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Marcus Knutagård - January 2023

Welcome to Urban Interviews, a series in which we will get to know different members of the Urban Arena on a more personal level. What their interests are, how their research is going and what their visions for the future are.

This time we are talking to Marcus Knutagård, Associate professor at the School of Social Work, member of the Urban Arena steering group and one of the heads of the Social interaction, culture and consumption unit.

Where are you from and what has been your path to get to where you are now?

I got involved with research from a totally different angle. It was about how new technology might affect social relationships, that was before the IT boom. We had some projects in Landskrona, where they wanted to put different technological appliances into the million programmehousing. They were probably not thinking that most people living there were retired and not interested in new technologies. They wanted to interact with their neighbors and meet up in the laundry room. From that I shifted my focus to homelessness research, in cooperation with the housing company in Malmö MKB. They wanted to build a village for homeless people called Bostadsbyn Per-Albin. Per-Albin Hansson was a famous prime minister of Sweden, who built up the folkhemmet, the people’s home. So, from new technologies to homelessness as a social problem, back to social innovation and how to solve social problems. I got especially interested in the space in between and moral geographies.

You are part of the School of Social Work, how is it connected to the Urban Arena?

In several ways. It is a big network, and we have two campuses in Lund and in Helsingborg. In Helsingborg we connected with a lot of architects. Many of our researchers focus on sustainable welfare and eco-social work, in that perspective the Department of Social Sciences is connected to the Urban Environment. Mainly focusing on groups that are left behind but also on big social policy issues that might affect certain people.

You said you circled around technologies to homelessness and what are you currently researching on?

I am currently working on both. One research is on solving homelessness issues with a specific type of program called Housing First. We work a lot with municipalities for them to do more Housing First and less of what we call the staircase model, where you have to climb step-by-step to qualify for housing. That has been proven to not be that effective, since people get stuck and are not able to get into the ordinary housing market. Housing First is a sort of direct entry, a precondition, to solve other problems in your life. But we also work with what we call resilient communities in the neighborhood context. We get people living in Housing First apartments to join together and find out other things that they need. Connecting resilience questions about how to make this housing situation sustainable and resilient and how to work with people in homeless situations.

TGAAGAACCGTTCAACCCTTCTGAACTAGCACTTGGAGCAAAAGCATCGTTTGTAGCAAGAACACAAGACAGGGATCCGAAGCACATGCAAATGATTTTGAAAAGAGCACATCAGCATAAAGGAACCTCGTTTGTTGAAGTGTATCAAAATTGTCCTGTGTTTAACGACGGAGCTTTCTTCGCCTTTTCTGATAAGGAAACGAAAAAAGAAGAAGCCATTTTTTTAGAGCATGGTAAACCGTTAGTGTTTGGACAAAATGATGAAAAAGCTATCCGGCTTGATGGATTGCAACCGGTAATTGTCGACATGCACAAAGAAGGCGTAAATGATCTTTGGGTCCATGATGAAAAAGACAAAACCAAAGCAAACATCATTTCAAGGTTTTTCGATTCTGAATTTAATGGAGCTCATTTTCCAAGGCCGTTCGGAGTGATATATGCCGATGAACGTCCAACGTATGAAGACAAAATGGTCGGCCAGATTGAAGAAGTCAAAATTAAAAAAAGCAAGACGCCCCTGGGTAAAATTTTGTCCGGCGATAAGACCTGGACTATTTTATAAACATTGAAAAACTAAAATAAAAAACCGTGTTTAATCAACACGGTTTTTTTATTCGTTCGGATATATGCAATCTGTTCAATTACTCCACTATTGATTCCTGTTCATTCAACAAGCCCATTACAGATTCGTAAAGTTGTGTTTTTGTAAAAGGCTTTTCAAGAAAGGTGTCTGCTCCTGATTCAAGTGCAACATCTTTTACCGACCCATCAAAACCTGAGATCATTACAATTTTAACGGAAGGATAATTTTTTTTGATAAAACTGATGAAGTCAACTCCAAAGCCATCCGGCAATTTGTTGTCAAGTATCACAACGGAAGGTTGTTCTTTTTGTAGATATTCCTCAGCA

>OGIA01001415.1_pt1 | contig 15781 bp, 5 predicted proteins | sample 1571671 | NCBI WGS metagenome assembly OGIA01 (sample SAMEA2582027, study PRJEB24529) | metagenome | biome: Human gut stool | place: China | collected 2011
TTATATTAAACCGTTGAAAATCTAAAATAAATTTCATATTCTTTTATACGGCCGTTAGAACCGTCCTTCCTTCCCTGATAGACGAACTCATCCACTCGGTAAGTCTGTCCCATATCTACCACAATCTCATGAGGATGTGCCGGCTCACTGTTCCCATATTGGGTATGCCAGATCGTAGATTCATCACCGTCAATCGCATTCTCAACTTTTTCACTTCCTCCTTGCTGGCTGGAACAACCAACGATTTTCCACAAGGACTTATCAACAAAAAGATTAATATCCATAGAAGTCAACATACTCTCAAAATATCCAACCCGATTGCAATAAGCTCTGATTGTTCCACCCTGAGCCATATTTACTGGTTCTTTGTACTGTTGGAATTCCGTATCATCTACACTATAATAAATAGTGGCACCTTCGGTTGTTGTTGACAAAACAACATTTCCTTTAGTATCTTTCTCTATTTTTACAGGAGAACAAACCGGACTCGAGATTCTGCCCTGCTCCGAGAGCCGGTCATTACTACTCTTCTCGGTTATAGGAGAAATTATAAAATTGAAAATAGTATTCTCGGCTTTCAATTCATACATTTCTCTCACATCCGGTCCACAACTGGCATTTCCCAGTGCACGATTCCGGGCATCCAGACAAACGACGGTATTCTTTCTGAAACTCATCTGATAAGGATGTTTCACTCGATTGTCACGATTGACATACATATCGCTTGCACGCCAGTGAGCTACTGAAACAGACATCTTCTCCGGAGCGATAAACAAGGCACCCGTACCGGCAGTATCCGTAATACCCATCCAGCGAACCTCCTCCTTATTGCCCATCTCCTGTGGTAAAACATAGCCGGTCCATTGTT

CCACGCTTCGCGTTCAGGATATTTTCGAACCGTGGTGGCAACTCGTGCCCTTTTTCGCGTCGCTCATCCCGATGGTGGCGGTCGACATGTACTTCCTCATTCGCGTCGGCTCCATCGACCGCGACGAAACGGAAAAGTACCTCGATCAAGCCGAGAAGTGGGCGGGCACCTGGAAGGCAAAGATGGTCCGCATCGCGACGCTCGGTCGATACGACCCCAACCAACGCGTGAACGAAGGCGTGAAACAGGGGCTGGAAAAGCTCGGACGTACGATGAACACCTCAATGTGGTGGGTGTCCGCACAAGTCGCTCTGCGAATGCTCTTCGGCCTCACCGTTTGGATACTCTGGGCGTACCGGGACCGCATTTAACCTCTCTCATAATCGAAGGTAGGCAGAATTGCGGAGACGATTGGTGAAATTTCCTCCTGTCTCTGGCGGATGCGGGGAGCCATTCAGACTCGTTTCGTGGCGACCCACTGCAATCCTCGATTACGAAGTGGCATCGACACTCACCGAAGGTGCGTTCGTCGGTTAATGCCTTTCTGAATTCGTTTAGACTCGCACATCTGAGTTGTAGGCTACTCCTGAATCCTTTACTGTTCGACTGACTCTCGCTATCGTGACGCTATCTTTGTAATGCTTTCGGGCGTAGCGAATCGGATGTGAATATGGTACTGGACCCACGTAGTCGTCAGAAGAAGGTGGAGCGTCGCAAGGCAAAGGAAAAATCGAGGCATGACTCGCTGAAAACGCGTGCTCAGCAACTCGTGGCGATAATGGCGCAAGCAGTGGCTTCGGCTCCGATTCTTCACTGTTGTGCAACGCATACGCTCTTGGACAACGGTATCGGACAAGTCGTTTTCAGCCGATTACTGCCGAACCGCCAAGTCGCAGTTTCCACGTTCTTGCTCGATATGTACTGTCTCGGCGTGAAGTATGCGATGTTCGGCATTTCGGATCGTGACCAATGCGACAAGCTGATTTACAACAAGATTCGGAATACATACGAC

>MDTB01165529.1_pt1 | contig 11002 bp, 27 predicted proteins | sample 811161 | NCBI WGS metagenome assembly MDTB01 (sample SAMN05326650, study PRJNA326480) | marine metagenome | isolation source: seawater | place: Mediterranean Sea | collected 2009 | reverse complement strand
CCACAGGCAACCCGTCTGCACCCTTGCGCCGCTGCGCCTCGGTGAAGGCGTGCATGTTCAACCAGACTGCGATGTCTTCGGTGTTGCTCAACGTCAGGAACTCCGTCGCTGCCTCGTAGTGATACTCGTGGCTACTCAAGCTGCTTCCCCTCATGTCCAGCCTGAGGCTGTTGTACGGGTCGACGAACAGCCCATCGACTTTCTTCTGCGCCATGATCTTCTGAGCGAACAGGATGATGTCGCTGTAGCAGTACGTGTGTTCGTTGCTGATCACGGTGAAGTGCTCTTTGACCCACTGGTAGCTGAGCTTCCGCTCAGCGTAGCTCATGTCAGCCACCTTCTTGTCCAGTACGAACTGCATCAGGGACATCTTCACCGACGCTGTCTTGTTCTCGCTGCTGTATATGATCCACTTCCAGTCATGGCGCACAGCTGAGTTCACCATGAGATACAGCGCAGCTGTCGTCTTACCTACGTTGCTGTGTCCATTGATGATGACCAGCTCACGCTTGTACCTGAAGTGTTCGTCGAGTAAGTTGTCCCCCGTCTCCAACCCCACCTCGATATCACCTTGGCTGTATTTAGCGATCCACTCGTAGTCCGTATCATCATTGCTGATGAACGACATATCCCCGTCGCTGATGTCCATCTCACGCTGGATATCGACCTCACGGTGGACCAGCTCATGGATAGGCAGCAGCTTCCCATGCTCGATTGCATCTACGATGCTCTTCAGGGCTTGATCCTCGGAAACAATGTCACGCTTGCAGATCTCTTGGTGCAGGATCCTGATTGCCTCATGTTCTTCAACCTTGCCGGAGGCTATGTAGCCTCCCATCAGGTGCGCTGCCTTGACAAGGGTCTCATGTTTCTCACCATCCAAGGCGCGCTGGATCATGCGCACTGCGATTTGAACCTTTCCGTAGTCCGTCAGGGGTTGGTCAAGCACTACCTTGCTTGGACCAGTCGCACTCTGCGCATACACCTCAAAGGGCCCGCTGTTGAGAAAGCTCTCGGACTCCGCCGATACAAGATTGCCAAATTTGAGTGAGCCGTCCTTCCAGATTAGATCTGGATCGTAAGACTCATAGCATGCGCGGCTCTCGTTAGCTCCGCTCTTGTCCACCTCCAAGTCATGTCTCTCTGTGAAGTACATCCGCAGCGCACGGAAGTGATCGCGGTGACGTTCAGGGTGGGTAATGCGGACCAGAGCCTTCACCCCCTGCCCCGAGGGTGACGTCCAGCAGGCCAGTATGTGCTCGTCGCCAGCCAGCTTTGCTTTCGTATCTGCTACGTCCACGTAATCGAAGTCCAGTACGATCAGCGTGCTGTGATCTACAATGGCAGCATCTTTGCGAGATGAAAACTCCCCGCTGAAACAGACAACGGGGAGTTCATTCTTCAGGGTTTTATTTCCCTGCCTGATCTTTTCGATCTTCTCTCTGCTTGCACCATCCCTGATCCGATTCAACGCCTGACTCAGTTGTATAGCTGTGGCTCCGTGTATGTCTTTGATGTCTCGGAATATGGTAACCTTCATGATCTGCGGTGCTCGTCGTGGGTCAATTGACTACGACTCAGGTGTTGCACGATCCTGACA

What is a method to understand whom to support first?

In the original American model of Housing First, the ones that are the worst off get housing first. In the Swedish context that does not really work. There are too many that need help and there are too few Housing First apartments. So, they often make queues or lotteries, referring to the social services. Homelessness is often framed as a wicked problem, but during the pandemic you could see that some countries solved homelessness temporarily. They framed it as a public health issue, since people living in homeless situations moved around the city. In the UK they had the Everyone in initiative. Moving people from the street to empty hotels. Creating homes for everyone is a lot about will and political decision making. Many cities talk about the concepts of smart cities and inclusive cities, but they tend to forget about certain people living in the city.

You talk about solving current problems, are there emerging concepts that you would like to research further on in the future?